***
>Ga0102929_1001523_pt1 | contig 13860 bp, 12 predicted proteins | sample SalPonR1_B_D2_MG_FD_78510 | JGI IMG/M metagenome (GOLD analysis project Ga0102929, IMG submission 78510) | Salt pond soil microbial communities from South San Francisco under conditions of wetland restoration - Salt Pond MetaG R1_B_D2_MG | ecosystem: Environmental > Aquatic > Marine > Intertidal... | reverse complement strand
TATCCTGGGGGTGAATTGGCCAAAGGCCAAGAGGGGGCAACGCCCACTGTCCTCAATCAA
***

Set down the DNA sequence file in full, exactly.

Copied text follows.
>Ga0102929_1001523_pt1 | contig 13860 bp, 12 predicted proteins | sample SalPonR1_B_D2_MG_FD_78510 | JGI IMG/M metagenome (GOLD analysis project Ga0102929, IMG submission 78510) | Salt pond soil microbial communities from South San Francisco under conditions of wetland restoration - Salt Pond MetaG R1_B_D2_MG | ecosystem: Environmental > Aquatic > Marine > Intertidal... | reverse complement strand
TATCCTGGGGGTGAATTGGCCAAAGGCCAAGAGGGGGCAACGCCCACTGTCCTCAATCAA